Healthcare Vote: GOP’s Campaign Deceit on Full Display

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The House bill would rob millions of Americans of affordable coverage.

The House of Representatives is charging ahead with a vote on the GOP’s healthcare plan today few understand in full, but that many project will harm millions of Americans without making any tangible improvements to the current system.

After a number of embarrassing snafus throughout the past several months that left Republican hopes of repealing Obamacare unfulfilled, GOP moderates have apparently been swayed over by behind-the-doors concessions that could lead to the bill’s passage in the House. But the legislation’s ultimate enactment into law is far from certain. There is every possibility that it simply stalls and dies in the Senate.

Perhaps an even larger issue for House Republicans – whose party is increasingly viewed unfavorably by the US public – is if this completely unnecessary and toxic piece of legislation actually does become law. If it does, the cat’s out of the bag.

For all of the promise of a better system that provides better rates for more people, Trump voters will see costs spike. Many will lose their insurance. All of a sudden, preexisting conditions will matter again, stonewalling people’s efforts to acquire affordable coverage.

In a baffling display of overt hostility to the American public, one amendment in the bill would allow states to consider sexual assault a preexisting condition.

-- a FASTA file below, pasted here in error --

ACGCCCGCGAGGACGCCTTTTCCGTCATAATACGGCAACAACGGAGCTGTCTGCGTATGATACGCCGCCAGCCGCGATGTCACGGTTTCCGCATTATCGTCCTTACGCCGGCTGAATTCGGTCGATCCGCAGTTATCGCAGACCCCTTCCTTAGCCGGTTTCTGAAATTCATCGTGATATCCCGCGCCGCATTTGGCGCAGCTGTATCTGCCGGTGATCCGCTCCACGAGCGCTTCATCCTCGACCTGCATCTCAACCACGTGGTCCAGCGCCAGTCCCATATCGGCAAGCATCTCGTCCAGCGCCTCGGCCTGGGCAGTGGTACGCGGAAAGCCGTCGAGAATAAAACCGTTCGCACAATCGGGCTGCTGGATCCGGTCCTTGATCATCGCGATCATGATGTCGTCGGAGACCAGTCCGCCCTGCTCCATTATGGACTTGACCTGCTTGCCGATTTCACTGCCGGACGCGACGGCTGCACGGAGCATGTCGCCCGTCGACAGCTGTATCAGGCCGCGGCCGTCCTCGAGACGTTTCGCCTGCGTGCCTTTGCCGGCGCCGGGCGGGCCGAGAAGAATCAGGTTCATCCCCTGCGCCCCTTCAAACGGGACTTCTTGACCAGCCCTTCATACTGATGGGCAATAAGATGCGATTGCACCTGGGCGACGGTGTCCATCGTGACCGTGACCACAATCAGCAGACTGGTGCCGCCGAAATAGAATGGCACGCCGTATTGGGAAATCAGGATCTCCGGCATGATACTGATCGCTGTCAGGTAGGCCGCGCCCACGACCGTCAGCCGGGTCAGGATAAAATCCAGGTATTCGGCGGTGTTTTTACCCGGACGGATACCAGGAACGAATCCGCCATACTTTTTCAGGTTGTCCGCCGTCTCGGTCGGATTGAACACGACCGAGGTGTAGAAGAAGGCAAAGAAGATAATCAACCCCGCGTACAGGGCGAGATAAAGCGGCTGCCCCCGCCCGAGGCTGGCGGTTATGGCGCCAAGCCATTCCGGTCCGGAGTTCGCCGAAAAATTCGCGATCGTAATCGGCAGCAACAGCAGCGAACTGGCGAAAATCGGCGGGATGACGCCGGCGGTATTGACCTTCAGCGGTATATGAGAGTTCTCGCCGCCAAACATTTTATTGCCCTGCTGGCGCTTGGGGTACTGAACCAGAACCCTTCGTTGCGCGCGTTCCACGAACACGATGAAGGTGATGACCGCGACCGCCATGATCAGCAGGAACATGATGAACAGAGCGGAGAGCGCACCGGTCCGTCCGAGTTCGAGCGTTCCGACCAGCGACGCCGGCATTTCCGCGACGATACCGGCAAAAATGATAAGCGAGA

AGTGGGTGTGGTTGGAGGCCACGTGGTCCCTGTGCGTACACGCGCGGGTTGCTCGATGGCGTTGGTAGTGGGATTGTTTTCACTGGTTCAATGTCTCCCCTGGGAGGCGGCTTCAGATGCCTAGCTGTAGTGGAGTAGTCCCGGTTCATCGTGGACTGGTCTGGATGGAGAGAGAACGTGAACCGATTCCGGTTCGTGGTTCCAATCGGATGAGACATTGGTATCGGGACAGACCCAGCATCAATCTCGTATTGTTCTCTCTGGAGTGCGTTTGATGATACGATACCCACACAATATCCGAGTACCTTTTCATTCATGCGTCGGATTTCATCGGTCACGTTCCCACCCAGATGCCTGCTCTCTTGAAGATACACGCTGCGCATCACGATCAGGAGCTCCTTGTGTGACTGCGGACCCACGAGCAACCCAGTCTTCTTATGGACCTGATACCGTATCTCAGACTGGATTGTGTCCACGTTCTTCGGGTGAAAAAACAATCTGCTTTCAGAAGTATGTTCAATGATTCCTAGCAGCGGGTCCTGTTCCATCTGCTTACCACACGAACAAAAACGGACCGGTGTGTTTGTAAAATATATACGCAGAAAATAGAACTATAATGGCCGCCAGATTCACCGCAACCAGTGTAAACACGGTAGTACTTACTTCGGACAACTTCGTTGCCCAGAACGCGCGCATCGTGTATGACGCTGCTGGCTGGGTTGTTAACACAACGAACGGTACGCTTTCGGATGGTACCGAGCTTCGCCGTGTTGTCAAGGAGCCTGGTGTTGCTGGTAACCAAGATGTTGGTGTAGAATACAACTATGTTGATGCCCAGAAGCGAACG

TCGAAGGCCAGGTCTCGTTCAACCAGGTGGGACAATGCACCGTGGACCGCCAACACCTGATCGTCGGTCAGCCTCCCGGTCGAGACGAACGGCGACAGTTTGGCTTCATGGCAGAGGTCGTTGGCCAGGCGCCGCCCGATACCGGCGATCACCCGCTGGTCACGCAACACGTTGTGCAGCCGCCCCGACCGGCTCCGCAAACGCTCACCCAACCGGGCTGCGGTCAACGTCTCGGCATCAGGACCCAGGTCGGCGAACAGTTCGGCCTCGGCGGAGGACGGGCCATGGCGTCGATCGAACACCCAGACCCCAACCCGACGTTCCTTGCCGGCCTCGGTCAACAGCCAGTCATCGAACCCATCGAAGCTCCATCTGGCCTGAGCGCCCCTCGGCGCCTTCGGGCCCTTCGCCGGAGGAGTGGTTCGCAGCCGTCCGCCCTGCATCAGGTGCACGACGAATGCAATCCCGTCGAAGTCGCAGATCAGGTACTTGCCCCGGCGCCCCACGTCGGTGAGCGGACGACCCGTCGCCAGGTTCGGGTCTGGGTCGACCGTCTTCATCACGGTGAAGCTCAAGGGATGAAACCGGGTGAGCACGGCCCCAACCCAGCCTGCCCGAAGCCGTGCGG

The simple fact is that for seven long years Republicans lied. They held up Paul Ryan as some sort of wonky conservative godsend who would deliver the US public from the tyranny of Obamacare while paving the way to quality and cheap coverage for all. But no Republican policy framework could permit this. The party’s singular drive is to cut federal spending – especially on healthcare – so it can pursue its unpopular tax cuts for the wealthiest. After promising a better solution for the better part of a decade, all Ryan could offer in January was a watered down joke that amounted to a significantly worse version of Obamacare.

While the GOP may have felt euphoric after last November’s election, the cold reality that the conservative project is dead is, day-by-day, more readily visible. A maze of contradictions, the party’s incompatible mix of campaign promises and policy goals is now coming to a head.

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